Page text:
combining materials is new ways, creating displays lasting 10,000 hours and delivering a
luminous efficiency of 12 lumens per watt.
Organic EL displays find usage in the display section of Pioneer’s vehicle
use FM teletex receivers. Demands are on the increase from manufacturers of car stereo
systems. These displays will also be supplied for various other devices, including PDAs.
LEPs are flat, wall-hanging displays that are produced using plastic layers.
These were invented by Richard Friend, University of Cambridge, in 1989. Cambridge
Display Technology (CDT) demonstrated the first LEP-based monochrome flat TV
screen in 1998.
LEPs operate on supply voltages of 3V and less, with wide viewing angles. This
light-emitting device is a layer structure deposited on a transparent substrate. The
substrate is coated with a transparent conducting layer, ITO, which is used as a hole
injector. ITO has a rough surface relative to LEP. It is coated with a conducting polymer.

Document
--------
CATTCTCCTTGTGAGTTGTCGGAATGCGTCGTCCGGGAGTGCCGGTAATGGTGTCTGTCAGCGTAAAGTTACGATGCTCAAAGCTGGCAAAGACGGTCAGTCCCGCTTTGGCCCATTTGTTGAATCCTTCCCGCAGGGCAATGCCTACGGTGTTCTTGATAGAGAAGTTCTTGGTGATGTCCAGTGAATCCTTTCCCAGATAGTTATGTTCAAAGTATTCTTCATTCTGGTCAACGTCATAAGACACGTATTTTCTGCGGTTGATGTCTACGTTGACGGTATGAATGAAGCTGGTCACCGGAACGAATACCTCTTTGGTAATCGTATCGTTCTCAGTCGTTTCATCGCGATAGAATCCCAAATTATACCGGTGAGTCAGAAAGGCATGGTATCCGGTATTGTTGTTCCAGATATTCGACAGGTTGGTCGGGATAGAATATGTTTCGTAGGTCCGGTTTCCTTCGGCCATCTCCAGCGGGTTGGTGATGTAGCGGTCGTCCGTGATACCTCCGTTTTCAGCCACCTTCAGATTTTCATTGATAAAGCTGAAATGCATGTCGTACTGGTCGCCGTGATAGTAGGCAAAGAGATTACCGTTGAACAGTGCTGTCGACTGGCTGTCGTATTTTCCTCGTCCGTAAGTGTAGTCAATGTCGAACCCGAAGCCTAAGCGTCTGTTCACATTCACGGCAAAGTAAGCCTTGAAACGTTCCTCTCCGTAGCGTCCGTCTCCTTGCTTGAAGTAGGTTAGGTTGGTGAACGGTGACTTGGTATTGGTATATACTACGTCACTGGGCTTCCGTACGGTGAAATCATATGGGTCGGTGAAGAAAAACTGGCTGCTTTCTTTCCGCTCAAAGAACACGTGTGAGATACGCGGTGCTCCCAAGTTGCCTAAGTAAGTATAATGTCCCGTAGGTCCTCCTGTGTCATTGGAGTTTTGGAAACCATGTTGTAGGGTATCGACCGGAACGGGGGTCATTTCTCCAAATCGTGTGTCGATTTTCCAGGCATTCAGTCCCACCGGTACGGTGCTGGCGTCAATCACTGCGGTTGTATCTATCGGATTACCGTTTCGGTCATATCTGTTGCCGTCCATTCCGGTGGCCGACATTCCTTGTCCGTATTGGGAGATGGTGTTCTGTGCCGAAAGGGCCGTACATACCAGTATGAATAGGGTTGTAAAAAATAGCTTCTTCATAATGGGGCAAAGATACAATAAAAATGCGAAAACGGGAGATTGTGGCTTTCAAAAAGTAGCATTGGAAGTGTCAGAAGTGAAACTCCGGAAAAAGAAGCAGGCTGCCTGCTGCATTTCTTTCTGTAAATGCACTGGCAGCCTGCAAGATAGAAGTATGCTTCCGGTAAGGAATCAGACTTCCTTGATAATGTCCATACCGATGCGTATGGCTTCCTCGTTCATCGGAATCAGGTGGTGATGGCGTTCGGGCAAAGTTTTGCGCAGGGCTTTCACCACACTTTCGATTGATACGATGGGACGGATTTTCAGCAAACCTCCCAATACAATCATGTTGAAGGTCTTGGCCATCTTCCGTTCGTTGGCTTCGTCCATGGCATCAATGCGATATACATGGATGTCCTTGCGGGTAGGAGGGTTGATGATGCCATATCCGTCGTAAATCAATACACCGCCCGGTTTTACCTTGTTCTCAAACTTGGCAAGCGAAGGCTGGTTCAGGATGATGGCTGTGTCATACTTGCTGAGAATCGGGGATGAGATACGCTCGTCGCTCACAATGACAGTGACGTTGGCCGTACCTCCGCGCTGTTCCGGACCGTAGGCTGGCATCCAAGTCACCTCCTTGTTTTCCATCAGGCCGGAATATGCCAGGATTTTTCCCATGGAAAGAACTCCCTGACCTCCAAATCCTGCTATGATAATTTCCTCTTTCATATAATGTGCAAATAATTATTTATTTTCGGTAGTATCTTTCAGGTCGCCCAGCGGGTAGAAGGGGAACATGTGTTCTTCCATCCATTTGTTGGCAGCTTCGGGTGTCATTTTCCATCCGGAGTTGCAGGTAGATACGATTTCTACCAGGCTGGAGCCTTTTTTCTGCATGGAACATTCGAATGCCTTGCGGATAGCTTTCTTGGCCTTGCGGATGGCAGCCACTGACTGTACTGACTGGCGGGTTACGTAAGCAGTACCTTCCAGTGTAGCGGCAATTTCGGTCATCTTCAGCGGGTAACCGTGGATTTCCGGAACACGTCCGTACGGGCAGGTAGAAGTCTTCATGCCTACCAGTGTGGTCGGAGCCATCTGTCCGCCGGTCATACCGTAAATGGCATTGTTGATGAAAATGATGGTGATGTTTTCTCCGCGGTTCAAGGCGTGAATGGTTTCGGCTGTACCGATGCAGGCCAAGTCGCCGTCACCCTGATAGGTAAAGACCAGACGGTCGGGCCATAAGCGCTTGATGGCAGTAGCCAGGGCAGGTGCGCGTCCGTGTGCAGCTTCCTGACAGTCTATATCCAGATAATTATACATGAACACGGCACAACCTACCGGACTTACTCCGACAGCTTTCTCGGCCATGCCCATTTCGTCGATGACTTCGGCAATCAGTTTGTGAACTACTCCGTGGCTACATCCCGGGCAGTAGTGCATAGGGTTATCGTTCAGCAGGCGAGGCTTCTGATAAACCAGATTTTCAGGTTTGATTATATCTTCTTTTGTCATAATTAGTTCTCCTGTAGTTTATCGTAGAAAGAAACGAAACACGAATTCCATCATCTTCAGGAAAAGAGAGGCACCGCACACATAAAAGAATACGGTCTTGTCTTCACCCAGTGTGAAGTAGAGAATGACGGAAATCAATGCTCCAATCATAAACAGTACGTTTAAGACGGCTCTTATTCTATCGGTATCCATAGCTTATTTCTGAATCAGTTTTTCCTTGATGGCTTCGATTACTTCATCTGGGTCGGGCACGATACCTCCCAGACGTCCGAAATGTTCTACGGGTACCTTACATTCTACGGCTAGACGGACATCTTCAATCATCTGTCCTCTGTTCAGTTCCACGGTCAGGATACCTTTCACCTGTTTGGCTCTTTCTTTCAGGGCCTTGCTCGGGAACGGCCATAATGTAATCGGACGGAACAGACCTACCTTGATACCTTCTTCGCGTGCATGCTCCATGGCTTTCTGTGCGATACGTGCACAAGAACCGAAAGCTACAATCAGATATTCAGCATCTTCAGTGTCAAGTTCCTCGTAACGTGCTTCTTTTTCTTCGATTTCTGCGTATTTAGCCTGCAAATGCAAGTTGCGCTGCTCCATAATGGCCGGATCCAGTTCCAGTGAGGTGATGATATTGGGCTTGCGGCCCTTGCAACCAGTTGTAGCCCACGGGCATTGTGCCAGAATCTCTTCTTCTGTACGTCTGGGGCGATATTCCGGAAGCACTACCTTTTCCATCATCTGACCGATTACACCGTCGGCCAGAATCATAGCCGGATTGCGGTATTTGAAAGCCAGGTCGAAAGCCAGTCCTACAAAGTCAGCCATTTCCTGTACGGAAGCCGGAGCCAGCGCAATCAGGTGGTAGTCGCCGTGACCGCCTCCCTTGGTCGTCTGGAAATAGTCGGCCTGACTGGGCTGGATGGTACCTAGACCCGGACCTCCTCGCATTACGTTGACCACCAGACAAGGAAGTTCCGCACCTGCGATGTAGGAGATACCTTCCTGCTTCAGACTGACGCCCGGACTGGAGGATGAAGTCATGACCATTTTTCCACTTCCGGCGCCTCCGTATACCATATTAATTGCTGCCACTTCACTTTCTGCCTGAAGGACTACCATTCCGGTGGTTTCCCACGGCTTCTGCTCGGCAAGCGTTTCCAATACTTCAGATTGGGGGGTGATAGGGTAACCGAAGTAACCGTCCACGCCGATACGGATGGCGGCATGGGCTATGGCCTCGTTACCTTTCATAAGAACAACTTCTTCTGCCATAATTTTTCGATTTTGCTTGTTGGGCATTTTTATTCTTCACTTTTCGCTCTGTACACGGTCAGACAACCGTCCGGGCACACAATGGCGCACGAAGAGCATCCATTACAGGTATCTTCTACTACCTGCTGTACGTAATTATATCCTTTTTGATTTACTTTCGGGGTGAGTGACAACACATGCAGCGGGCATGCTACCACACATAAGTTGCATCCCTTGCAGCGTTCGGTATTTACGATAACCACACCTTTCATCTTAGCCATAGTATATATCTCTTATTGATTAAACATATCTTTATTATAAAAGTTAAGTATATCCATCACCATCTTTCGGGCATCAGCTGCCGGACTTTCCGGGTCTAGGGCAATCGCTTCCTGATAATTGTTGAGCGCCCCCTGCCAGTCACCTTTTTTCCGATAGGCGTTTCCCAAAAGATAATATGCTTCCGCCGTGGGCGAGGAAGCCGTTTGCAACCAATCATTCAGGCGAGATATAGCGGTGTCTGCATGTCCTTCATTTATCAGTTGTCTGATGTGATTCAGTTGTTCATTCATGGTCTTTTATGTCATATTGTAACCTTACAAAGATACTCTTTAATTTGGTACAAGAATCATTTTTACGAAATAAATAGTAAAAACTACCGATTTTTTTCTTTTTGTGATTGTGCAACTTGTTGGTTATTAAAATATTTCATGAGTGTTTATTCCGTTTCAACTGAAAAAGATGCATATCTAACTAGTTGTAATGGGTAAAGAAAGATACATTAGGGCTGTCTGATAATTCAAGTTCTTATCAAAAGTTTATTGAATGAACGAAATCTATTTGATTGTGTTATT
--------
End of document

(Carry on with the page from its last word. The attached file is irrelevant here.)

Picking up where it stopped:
The second electrode (a film of calcium over laid with another film of aluminium) is
deposited on the LEP layer, completing the sandwich structure of the device. Electrons
and holes, injected into the LEP from cathode and anode, recombine to form excitons that
radiate photons during decay. The band-gap and colour emission can be varied through
the visible light spectrum (from blue through the red).
CDT has linked up with Seiko-Epson, Philips, Hoest, Seiko, and DuPont,
to undertake development work on various aspects of LEP-based display. Philips is
introducing multi colour displays for mobile phones, while Seiko is working on a large-
area flat screen with full-colour video display.
LCD is a passive device that manipulates existing light to produce an
image, whereas active displays (CRT, plasma, and LED) emit light. Consequently, it
consumes low power and, therefore, is the preferred choice in portable and other battery-
Touch-screen LCD (TSLCD) modules incorporate drive electronics and
touch panel logic to display data, scan touch panel, sense operator inputs, and output
digital data to a control program. The touch-panel portion of LCD can be programmed to
display a variety of data, such as alphanumeric, ‘QWERTY’ keyboard, icons, and other
graphics. Touch panels use capacitive or resistive sensor technology. Increased display
luminance, increased viewing angle by using better aperture ratio, new substrates, better
backlights, etc are the current trends.
PCs equipped with thin-film transistor (TFT) LCDs were the first to be
noticed. Subsequently, TFT colour LCDs helped stimulate the widespread use of
notebook computers incorporating such displays. Advances in TFT LCD manufacturing